As mentioned earlier, allergies in dogs may be localized (affecting one area) or generalized (affecting the entire body). The most common areas affected by allergies include the face, ears, feet, belly, and armpit region.
What are Common Things Dogs May Be Allergic To?
There are many reasons your dog may develop allergies. In some cases, dogs become allergic to substances in their environment, such as pollen, dust mites, or grass. Other times, dogs are allergic to certain ingredients in their dog food. In both scenarios, allergies in dogs can be treated either through medication or by switching your dog’s diet. Before we take a look at treatments available for dogs with allergies, let’s take a closer look at what dogs may be allergic to.
Environmental Allergies in Dogs
Environmental allergies in dogs are often triggered by dust mites, fleas, molds, and pollen from grasses, trees, weeds, and flowers. If your dog is experiencing environmental allergies, he will likely develop symptoms at certain times of the year. Similar to human allergies, these symptoms occur the most during spring and summer.
Food Allergies in Dogs
Another common type of allergy in dogs is food allergies or food intolerance to certain ingredients, such as meat, chicken, fish, and soy. Dogs with food allergies may develop skin rashes as well as an upset stomach. If your dog is experiencing itchy skin, soft stools, or diarrhea, he likely has food allergies. While food allergies can occur anytime during your dog’s life, they are most common in dogs less than one-year-old.
How Can Allergies in Dogs Be Treated?
It is important to keep two points in mind when determining how to treat allergies in dogs. First, note that atopy (environmental allergies) can be managed but not cured, and second, re-checks are crucial to assess response and modify treatments. Here are some current treatment options for dogs with allergies:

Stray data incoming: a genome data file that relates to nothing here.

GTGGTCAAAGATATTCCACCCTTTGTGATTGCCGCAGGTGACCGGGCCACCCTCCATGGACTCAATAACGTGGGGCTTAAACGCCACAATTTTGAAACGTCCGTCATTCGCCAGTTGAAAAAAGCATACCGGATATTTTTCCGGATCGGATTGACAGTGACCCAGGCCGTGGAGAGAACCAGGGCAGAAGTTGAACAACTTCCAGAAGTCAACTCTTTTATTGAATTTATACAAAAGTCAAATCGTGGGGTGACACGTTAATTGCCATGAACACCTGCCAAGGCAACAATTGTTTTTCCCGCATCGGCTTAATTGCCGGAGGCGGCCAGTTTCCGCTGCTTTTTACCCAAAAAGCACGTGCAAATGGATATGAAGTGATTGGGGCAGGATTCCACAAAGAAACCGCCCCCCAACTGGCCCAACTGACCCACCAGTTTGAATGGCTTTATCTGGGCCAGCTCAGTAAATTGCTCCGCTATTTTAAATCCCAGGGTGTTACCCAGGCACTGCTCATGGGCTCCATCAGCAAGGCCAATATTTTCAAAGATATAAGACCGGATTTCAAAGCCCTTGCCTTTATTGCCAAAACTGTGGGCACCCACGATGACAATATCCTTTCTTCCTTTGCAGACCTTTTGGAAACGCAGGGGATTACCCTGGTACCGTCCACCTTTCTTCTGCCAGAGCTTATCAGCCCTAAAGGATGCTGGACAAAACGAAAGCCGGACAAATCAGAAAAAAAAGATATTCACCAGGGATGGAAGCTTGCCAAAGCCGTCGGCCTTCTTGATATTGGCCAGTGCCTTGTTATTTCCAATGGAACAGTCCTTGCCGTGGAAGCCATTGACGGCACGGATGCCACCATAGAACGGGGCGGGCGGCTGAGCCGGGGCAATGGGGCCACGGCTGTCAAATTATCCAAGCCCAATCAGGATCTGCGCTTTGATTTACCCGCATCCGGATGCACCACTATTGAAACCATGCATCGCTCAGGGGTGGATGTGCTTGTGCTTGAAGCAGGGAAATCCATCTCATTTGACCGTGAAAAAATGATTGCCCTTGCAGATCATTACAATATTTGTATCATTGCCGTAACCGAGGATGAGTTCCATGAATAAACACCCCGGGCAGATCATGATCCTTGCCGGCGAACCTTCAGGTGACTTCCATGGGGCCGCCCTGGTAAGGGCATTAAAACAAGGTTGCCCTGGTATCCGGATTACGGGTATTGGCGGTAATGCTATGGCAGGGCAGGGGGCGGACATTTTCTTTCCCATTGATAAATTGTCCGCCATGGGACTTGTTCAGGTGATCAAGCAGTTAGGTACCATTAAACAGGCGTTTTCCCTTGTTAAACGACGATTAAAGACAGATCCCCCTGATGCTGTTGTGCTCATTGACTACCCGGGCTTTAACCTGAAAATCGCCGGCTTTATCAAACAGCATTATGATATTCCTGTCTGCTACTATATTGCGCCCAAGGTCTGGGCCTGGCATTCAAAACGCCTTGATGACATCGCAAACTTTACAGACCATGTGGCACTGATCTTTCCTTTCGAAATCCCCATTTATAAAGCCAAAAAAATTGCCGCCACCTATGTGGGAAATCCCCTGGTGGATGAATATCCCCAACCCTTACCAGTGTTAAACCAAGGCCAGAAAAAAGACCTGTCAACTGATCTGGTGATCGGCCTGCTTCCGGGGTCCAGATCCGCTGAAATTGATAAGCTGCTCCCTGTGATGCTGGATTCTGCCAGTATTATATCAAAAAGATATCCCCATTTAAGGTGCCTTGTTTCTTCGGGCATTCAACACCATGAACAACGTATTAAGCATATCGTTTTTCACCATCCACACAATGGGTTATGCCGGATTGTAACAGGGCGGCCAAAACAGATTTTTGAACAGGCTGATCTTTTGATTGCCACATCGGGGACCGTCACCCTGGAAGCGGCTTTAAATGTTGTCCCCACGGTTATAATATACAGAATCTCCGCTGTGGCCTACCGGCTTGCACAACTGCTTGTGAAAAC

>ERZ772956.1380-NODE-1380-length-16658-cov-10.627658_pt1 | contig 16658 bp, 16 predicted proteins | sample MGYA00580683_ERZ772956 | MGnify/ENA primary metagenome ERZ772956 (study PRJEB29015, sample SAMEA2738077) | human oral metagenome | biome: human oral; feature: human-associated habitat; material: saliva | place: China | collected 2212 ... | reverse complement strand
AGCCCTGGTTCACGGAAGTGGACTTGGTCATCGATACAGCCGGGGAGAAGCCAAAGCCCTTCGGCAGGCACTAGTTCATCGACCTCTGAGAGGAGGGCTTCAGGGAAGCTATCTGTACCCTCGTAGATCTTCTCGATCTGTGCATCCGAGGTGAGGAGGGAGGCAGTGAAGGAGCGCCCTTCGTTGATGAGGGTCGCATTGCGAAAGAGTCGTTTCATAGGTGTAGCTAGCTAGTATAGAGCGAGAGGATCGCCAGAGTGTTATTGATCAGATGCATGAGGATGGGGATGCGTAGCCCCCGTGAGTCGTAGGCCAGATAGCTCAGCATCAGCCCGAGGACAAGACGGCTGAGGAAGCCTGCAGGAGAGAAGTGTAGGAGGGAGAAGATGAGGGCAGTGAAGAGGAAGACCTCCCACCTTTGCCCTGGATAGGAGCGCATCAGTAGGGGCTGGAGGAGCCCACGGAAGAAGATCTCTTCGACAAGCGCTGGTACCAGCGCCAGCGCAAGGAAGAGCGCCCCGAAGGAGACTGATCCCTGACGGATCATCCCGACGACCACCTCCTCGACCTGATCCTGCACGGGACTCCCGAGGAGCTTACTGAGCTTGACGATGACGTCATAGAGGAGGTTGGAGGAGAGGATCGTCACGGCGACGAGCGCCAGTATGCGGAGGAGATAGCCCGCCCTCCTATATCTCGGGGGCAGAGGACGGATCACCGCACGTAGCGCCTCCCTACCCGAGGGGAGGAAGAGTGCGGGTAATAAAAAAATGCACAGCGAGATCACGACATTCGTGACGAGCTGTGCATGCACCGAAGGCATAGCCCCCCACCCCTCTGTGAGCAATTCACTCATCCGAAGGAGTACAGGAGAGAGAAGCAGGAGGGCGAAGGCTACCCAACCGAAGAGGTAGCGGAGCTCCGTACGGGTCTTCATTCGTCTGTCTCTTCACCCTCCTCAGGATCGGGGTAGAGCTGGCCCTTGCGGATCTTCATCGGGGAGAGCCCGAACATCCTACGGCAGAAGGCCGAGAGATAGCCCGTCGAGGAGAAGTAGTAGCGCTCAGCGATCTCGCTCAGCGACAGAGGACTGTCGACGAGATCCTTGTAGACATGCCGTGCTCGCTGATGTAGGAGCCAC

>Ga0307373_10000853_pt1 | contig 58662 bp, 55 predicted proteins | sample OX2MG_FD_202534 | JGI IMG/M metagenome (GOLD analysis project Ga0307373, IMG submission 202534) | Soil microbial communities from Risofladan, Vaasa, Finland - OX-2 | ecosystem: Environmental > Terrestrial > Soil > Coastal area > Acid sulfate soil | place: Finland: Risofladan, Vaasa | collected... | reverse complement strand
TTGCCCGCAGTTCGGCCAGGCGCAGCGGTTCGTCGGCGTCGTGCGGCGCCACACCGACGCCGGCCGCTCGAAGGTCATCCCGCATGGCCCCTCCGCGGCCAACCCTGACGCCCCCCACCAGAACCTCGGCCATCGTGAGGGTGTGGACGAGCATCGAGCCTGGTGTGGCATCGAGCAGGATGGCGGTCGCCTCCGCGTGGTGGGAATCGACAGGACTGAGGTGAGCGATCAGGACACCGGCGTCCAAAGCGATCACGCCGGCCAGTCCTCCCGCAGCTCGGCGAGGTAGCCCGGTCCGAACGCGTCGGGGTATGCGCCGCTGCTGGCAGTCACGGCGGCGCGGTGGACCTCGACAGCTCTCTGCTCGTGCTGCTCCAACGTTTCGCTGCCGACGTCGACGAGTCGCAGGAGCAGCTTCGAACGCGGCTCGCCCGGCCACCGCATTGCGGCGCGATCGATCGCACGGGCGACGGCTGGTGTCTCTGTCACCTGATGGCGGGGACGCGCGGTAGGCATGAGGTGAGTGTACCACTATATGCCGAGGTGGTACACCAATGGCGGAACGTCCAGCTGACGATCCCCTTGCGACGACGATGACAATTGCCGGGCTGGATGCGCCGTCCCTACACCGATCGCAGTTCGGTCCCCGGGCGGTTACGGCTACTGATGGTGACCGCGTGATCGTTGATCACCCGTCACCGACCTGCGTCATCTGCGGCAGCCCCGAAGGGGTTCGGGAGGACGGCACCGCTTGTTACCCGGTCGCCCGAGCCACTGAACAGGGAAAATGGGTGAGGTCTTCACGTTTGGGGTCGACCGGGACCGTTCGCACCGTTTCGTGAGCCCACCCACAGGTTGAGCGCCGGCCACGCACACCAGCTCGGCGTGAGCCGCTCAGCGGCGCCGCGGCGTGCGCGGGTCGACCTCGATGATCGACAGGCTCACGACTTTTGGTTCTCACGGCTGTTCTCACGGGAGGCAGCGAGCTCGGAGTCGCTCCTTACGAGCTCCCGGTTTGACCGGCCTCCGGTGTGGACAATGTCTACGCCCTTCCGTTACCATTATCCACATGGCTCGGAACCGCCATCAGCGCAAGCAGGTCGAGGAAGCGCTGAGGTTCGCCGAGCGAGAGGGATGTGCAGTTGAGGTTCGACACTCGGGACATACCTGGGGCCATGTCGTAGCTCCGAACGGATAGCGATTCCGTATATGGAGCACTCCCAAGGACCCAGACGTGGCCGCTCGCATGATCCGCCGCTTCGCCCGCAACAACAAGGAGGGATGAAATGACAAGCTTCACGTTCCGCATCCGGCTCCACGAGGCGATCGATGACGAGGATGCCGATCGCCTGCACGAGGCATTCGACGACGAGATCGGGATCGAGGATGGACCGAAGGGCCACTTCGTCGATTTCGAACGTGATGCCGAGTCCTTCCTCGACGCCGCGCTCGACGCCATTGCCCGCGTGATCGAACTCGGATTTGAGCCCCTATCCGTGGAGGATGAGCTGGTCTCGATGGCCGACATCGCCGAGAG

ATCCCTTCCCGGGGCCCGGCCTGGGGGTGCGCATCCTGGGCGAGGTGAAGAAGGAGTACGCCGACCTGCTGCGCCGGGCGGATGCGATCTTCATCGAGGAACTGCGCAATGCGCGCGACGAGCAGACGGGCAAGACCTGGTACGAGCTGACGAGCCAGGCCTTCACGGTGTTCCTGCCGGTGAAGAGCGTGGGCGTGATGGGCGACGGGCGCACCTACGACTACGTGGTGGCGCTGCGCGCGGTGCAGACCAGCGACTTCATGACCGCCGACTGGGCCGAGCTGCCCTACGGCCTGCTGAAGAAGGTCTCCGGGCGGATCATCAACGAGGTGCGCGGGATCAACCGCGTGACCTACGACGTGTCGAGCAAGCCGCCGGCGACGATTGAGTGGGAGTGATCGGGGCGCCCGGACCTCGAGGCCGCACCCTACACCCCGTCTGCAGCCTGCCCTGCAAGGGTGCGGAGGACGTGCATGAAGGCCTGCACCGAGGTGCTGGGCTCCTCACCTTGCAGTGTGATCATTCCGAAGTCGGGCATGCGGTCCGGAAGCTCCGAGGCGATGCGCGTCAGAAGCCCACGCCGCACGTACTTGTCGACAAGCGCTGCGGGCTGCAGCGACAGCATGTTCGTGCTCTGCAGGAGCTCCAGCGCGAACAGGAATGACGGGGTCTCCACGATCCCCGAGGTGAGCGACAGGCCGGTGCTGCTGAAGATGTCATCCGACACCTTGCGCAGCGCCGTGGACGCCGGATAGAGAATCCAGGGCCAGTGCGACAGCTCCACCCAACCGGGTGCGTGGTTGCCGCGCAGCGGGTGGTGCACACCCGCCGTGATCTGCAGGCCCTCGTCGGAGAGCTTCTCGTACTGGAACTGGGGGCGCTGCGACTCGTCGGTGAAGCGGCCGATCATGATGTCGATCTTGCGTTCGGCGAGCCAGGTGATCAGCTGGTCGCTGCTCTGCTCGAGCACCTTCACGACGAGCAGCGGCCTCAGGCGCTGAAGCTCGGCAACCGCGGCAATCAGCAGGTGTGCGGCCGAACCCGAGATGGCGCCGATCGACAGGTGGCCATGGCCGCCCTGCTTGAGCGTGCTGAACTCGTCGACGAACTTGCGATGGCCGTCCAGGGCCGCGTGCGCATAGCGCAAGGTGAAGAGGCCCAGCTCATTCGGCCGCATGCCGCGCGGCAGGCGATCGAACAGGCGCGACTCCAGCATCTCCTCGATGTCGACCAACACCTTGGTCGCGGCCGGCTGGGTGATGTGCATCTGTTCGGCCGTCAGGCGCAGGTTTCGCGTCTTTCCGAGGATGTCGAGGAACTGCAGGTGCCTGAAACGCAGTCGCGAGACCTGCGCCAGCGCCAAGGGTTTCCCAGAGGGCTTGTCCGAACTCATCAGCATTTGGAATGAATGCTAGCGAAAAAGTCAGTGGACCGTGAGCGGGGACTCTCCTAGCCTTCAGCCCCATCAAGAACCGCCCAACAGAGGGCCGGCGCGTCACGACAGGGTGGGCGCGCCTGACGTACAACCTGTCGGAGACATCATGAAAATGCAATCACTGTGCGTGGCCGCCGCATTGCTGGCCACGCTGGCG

- Corticosteroids (i.e., prednisone, triamcinolone): Very effective for dogs suffering from atopy. Injectable products such as Depo-Medrol® are long-lasting and should be used cautiously. Long-term continual use is not recommended.
- Antihistamines (e.g. Benadryl): Can help in some cases, but histamine is only one of many causes of itchiness. Your veterinarian will often use this class of drugs in combination with corticosteroids.
- Cyclosporine (e.g. Atopica): Effective in most cases, typically fewer side effects than corticosteroids but can cause stomach upset initially. Expensive compared to most other medications.
- Allergy Vaccine: Allergy vaccines can help reduce the symptoms in patients over time, from months to years.
- Shampoos, Rinses, Conditioners: All of these are a vital part of therapy.
Most important of all is visiting your veterinarian as soon as you suspect that your dog may have an allergy. Itching leads to scratching and scratching can quickly lead to infection—so treat potential allergies seriously and seek a prompt professional opinion.
Henry Cerny, DVM, MS serves on the board of directors for the Lincoln Emergency Clinic and the Nebraska Veterinary Medical Association. He practices at Yankee Hill Veterinary Hospital in Lincoln, NE.